Business intelligence. It consistently ranks as one of the top priorities in various CIO and IT surveys. In January 2013, Gartner conducted an executive program survey of over 2,000 CIOs. I’ve listed the top 10 business and technology priorities from the survey below.
|Top 10 Business Priorities||Top 10 Technology Priorities|
SaaS = software as a service; IaaS = infrastructure as a service; PaaS = platform as a service
Source: Gartner Executive Programs (January 2013)
That said, it is a known fact that many business intelligence (BI) projects fail. Are you planning to implement a BI and analytics program? Maybe thinking of big data?
Here are a few lessons learned that will put you on the path to success:
- Ensure executive sponsorship from the start of your project. This may seem like a simple thing, but ensuring that the executives stand behind your project is critically important. Before the project starts, lay out the business plan, create budgets (operating/capital), document key stakeholders, and setup a governance structure. Keep these executives apprised of progress throughout and ensure they see the business value that you are providing.
- Understand your current software agreements – and choose the right software/database platform for your organization. Many people ask me – what is your favorite BI software/database platform? My answer is that is always depends. It depends on what contracts your company already has in place. It depends on the skills and expertise of your staff. It depends on the budget of your project. The net is that there are a variety of really good BI tools on the market. To name a few – Microsoft, Oracle, MicroStrategy, IBM, Teradata, etc. For a small scale rapid BI implementation, consider cloud-based tools such as Intuit’s Quickbase.
- Be inclusive during requirements gathering – don’t design in a bubble. IT departments often get frustrated with business users as they feel that they can get the technical solution in place much more quickly without the business users involvement. While this is probably true, if you don’t get critical buy-in from these business users – your initiative will ultimately fail. The business users need to understand that the system will support their needs and requirements. This is also critical when you get to the decommissioning phase (item #9 below).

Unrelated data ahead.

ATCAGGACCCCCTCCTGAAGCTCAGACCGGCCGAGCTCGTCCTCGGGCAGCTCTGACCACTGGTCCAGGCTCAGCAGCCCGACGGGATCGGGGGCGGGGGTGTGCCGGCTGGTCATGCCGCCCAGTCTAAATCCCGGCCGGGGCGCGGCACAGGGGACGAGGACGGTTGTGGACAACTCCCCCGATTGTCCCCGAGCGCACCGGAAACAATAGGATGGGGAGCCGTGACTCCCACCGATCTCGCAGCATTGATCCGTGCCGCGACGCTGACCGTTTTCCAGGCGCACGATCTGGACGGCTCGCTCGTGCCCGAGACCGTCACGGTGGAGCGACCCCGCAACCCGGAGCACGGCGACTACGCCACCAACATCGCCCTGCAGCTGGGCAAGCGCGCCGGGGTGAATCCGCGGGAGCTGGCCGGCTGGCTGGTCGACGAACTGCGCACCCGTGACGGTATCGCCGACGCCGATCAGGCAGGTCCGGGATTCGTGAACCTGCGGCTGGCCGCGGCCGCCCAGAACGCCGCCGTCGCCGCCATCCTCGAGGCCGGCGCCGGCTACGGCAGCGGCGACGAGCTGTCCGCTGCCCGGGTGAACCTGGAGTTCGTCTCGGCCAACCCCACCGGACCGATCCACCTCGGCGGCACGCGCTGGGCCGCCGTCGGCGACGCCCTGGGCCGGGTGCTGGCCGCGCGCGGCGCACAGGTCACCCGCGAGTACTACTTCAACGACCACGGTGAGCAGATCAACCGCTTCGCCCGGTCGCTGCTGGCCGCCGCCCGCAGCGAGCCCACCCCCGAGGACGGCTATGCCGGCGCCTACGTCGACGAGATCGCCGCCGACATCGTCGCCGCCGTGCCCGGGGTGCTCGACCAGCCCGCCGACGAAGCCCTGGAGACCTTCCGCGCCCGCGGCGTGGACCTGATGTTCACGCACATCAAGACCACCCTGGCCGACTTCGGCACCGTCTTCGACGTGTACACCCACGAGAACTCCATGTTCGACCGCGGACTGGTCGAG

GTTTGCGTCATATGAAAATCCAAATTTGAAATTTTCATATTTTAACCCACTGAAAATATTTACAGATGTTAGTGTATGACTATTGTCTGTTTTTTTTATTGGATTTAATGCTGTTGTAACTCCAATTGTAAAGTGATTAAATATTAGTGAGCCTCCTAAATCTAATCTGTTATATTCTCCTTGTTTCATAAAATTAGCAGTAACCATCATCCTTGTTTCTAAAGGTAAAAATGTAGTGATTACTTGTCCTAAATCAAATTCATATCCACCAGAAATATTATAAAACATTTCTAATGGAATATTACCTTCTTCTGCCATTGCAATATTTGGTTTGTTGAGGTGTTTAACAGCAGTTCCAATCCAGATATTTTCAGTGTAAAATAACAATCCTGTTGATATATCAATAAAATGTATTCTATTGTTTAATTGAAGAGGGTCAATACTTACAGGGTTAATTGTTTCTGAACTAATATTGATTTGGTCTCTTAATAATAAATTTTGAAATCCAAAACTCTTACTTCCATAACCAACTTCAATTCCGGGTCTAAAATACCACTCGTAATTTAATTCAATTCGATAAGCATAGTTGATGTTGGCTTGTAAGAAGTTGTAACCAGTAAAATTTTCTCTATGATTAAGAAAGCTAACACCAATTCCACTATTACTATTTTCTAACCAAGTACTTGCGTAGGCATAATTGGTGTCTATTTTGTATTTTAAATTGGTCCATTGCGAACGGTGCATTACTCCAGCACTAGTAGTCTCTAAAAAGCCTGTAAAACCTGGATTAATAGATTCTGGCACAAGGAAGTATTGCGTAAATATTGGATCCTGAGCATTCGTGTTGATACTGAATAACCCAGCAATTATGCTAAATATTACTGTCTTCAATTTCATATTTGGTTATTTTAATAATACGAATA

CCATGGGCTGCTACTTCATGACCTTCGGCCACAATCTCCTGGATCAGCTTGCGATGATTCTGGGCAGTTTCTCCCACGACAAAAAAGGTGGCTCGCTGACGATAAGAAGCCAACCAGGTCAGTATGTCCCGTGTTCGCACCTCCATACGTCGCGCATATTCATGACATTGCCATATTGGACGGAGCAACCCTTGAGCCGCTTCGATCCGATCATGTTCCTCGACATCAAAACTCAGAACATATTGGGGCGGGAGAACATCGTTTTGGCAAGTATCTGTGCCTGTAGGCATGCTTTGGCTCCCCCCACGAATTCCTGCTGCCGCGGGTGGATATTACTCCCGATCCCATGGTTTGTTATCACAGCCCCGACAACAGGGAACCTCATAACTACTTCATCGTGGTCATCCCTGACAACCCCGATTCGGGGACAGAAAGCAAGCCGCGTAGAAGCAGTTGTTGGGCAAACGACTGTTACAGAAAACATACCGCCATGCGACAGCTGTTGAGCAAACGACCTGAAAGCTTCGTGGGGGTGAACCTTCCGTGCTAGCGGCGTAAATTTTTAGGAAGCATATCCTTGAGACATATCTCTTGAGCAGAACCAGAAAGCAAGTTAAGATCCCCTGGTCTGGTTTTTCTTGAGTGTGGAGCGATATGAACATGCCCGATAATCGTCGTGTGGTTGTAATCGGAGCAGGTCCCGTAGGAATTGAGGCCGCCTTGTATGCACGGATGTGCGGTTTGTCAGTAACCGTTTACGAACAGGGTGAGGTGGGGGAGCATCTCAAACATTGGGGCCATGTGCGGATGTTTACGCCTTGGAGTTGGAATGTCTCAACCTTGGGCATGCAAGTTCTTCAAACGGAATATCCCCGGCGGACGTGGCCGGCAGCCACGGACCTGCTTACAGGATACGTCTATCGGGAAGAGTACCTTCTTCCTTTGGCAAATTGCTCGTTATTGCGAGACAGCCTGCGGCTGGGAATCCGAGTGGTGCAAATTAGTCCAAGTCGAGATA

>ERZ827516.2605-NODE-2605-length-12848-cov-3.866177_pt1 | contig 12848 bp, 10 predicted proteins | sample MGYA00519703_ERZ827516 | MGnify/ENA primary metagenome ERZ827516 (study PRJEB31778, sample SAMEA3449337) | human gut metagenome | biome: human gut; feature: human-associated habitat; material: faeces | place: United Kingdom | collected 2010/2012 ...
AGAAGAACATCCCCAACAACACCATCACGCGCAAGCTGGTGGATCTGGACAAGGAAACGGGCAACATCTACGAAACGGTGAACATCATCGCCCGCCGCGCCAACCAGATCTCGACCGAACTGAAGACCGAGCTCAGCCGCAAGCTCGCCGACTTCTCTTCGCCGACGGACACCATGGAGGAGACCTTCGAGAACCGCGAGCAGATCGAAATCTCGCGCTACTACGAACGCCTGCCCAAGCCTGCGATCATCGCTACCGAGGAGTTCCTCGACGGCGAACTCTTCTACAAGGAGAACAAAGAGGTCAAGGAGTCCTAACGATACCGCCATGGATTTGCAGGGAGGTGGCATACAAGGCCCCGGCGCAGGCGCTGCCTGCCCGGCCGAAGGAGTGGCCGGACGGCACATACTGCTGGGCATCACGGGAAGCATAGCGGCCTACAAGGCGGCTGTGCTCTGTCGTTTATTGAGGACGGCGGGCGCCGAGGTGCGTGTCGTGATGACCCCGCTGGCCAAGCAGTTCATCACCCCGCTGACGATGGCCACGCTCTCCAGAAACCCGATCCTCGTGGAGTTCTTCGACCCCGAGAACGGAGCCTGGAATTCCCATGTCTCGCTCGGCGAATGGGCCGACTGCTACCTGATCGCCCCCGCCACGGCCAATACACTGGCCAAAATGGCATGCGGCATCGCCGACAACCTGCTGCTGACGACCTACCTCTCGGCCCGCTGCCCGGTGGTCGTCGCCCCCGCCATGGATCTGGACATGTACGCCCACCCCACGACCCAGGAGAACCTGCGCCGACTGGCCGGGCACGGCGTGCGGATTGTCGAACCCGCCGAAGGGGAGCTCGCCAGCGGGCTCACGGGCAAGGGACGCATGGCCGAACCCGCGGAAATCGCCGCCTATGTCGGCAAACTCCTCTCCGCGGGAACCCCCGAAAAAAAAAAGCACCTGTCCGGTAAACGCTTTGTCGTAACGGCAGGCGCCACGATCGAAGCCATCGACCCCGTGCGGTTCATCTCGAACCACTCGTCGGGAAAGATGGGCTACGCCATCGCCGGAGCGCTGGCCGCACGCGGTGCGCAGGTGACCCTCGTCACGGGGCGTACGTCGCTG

- Employ a professional services team to help you. This is not necessary, but in my personal opinion, I feel that it is tremendously helpful. Your staff may or may not have dedicated time for the project. Bringing on a few technical consultants and a project manager can really help to drive the project forward. In addition, they hold an objective opinion and can help facilitate communication and decisions among departments.
- Don’t overlook security. Security is often over-engineered in BI projects. Please remember that BI projects don’t need to have ERP-level security. You may consider bringing the security up a notch in order to gain better performance. During your design, you may also identify that the users of the BI platform may be power-users by nature. The platform doesn’t have to be available to everyone. You may consider allowing a greater level of access to a few number of “power-users”. This will depend on your specific deployment, but make sure you plan to discuss security early in the project and don’t leave it as an afterthought.
- Document data definitions and ensure buy-in of that definition across groups. Data definitions can be the most challenging part of a successful BI project – particularly if you have multiple groups involved and they each have their own definition of one piece of data. This is a tedious process, but be diligent in working through definitions for your data and particularly for any calculated fields. You may consider software packages that help you to manage this workload (i.e. Informatica’s Business Glossary)
- Keep it simple for the end-user and consider a portal. Presentation is also important. In a recent implementation, I used Microsoft’s SharePoint 2013 and its Team Site capability to disseminate reports and data by department. We used team sites for the various departments and a public site to bring all of the departments together. Consider building a portal similar to this for your end-users. This makes the report/analytics delivery seamless and easy. In an ever-growing mobile world, ensure that the portal is mobile capable. Your users will want to access data when on the go.
- Allow for collaboration, but in a controlled environment. Control the data model and only expose elements that have been approved by your data stewards. Allow for power-users to create their own reports, but do it in a controlled way. Expose approved data models to them. Keep the report creation controlled to departments so that you can keep the solution clean and tidy. You may even consider a workspace for the custom reports/analytics so that it can be separated from the standard content that is developed and available with the platform.
- Decommission old reporting solutions. During go-live, don’t forget to decommission the legacy reporting solutions. If you do not, people will continue to use them. Caution: if you decommission them, you’ll need executive sponsorship (item #1) and also assurance that you’ve captured the requirements from this system (item #3).
- Constantly innovate and evolve your new platform. Don’t let the platform go-live and become immediately stale. Engage the end-users and have a constant feedback loop established with them. Get them engaged to have them help you innovate and build additional content that will better serve their community. Hold a user-group for key power users so that they can collaborate and share lessons learned.
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